Marriage is a celebration that brings people together, and we want to extend that ethos further by being a church comprised of a wide cross-section of people that have found common ground in the service of bringing people together.
To begin, the legal dimension to officiating a wedding simply involves completing a piece of paper, the marriage license. The marriage license is the legal document of marriage. It is filed for by the couple from their local government prior to the wedding.
The role of the minister is to conduct the wedding, have the couple present their marriage license, make sure that the information is correct, and complete the license. The couple then returns the completed license back to its office of issuance.
Personally, Mike is committed to building a Cohesive America and offers pluralistic solutions on issues of the day. He is a professional speaker, thinker and a writer on pluralism, interfaith, politics and civic affairs.

The Creator* has created everything in balance and harmony,  and every element of the universe is interconnected and interdependent. Chief Seattle, a Native American said this perfectly, “All things are connected. Whatever befalls the earth befalls the sons of the earth. Man did not weave the web of life; he is merely a strand in it. Whatever he does to the web, he does it to himself.”
What does God want? He wants to see that his creation remains intact and functions smoothly. He has programmed the moon to go around the earth in unbelievable precision, and the earth has been going around the Sun for millions of years. The change of seasons, the power of light, and the need for darkness is all programmed and works together.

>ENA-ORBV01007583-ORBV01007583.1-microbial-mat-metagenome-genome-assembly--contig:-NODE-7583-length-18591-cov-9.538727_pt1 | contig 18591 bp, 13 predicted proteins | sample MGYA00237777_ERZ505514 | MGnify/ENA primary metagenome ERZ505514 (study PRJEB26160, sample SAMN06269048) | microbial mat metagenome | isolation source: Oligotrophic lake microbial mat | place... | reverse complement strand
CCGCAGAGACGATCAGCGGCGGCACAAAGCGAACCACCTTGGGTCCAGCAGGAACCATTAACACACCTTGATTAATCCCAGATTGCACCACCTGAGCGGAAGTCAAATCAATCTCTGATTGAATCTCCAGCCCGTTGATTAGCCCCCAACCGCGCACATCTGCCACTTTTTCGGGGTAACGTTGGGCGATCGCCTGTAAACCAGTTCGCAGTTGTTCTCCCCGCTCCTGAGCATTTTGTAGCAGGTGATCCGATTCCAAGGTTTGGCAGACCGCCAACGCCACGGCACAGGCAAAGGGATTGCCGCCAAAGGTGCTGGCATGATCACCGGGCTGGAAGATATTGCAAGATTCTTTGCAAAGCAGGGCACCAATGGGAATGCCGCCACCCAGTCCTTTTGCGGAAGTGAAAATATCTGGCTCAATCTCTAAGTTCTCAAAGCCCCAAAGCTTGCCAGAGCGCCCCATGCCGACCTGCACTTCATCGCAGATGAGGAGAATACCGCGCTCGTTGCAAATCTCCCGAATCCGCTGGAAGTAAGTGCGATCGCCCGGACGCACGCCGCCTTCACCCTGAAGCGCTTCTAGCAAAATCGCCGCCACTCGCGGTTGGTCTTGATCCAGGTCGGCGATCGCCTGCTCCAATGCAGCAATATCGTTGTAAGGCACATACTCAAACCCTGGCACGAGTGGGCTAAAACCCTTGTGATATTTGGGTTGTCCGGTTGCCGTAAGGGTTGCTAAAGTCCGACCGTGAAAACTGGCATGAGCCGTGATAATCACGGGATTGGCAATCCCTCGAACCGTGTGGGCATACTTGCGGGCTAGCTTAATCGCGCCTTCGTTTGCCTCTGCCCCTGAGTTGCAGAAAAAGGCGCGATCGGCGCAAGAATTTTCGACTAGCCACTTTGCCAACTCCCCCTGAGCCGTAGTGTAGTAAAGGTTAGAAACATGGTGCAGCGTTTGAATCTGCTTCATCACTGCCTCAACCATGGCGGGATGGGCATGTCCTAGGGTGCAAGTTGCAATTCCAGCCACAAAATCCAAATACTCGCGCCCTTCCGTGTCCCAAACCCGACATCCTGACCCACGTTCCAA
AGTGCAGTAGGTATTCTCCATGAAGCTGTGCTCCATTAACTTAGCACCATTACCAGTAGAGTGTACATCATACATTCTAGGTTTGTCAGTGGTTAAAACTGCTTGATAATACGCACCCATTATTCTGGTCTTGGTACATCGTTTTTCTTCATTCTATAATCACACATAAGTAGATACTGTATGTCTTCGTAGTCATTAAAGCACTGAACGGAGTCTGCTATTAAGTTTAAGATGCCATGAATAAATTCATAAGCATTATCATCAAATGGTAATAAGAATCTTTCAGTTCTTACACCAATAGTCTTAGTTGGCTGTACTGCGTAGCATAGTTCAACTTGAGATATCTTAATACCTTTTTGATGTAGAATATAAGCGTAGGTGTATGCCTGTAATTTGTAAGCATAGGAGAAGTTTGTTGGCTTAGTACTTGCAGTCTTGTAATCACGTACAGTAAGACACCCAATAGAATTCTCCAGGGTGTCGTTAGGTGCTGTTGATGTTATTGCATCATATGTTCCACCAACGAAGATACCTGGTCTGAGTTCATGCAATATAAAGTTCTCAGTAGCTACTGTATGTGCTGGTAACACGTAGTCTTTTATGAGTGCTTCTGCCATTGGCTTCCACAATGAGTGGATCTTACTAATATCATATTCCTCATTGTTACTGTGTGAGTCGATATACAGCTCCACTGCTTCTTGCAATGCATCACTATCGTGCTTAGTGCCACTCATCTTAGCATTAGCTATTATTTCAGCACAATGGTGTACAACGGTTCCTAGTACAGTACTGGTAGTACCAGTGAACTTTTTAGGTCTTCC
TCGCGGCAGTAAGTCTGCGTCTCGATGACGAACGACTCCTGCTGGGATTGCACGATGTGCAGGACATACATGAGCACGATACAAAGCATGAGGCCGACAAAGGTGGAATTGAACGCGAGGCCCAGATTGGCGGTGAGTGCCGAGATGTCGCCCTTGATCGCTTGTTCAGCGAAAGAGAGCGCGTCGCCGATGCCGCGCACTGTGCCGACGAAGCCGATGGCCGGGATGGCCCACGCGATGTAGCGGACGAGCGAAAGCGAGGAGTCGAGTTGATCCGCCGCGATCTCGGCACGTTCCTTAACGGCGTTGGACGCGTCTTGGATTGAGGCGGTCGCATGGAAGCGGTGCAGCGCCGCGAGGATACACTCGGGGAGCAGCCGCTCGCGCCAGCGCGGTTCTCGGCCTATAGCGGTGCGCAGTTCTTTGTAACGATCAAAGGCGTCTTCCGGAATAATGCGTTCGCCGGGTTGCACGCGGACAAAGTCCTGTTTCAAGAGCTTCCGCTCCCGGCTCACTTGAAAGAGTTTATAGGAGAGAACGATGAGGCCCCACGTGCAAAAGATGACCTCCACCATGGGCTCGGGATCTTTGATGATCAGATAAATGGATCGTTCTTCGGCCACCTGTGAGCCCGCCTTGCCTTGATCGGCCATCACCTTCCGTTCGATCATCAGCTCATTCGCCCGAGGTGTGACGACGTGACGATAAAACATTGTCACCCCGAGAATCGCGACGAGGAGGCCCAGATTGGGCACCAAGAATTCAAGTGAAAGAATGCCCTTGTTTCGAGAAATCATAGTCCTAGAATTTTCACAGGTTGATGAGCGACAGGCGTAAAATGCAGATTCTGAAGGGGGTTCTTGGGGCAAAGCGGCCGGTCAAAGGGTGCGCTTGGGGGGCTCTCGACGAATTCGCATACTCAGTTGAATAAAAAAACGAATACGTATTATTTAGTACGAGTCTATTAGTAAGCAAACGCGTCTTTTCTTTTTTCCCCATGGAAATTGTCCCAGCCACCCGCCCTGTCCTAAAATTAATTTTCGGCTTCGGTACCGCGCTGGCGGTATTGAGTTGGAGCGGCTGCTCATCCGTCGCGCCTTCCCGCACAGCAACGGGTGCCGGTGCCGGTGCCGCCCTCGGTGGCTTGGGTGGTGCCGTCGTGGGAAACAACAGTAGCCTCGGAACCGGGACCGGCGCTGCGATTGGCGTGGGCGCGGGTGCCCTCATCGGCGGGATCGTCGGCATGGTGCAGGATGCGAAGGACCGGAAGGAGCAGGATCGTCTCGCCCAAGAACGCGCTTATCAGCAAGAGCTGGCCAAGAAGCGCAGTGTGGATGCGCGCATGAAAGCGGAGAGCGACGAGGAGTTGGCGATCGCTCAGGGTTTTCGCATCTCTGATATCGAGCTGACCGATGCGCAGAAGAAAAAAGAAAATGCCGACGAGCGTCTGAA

Even the human (or animal) body functions cohesively, each organ plays its part for the normal functioning of the body. However what is not programmed is our attitudes and behavior.  Each one of us is unique with our own thumb print, eye print, taste buds and DNA, and that uniqueness creates conflict in three areas; one’s space, sustenance and nurturence.
God loves us, like a mother loves her children, teacher loves her students, and as a chef loves his patrons,  he gives us the guidance (religion or common sense) to restore that equilibrium, that is all he wants and nothing more.
God loves harmony between humans and his creation, and marriage enhances that harmony. Some day we may find out what attracts a man to a woman or vice-versa, like a magnet two individuals come together to be one with each other.  Religion, region or race become secondary when two people fall in love with each other. This is what God loves, two people becoming a source of harmony and happiness to each other.
Mike is a frequent guest on Sean Hannity show on Fox TV, and a commentator on national radio networks, he contributes weekly to the Texas Faith Column at Dallas Morning News and regularly at Huffington post, and several periodicals across the world. The blog www.TheGhousediary.com is updated daily. Two books are poised to be released this year on Pluralism in America, and Americans Together building a cohesive America. Details at www.MikeGhouse.net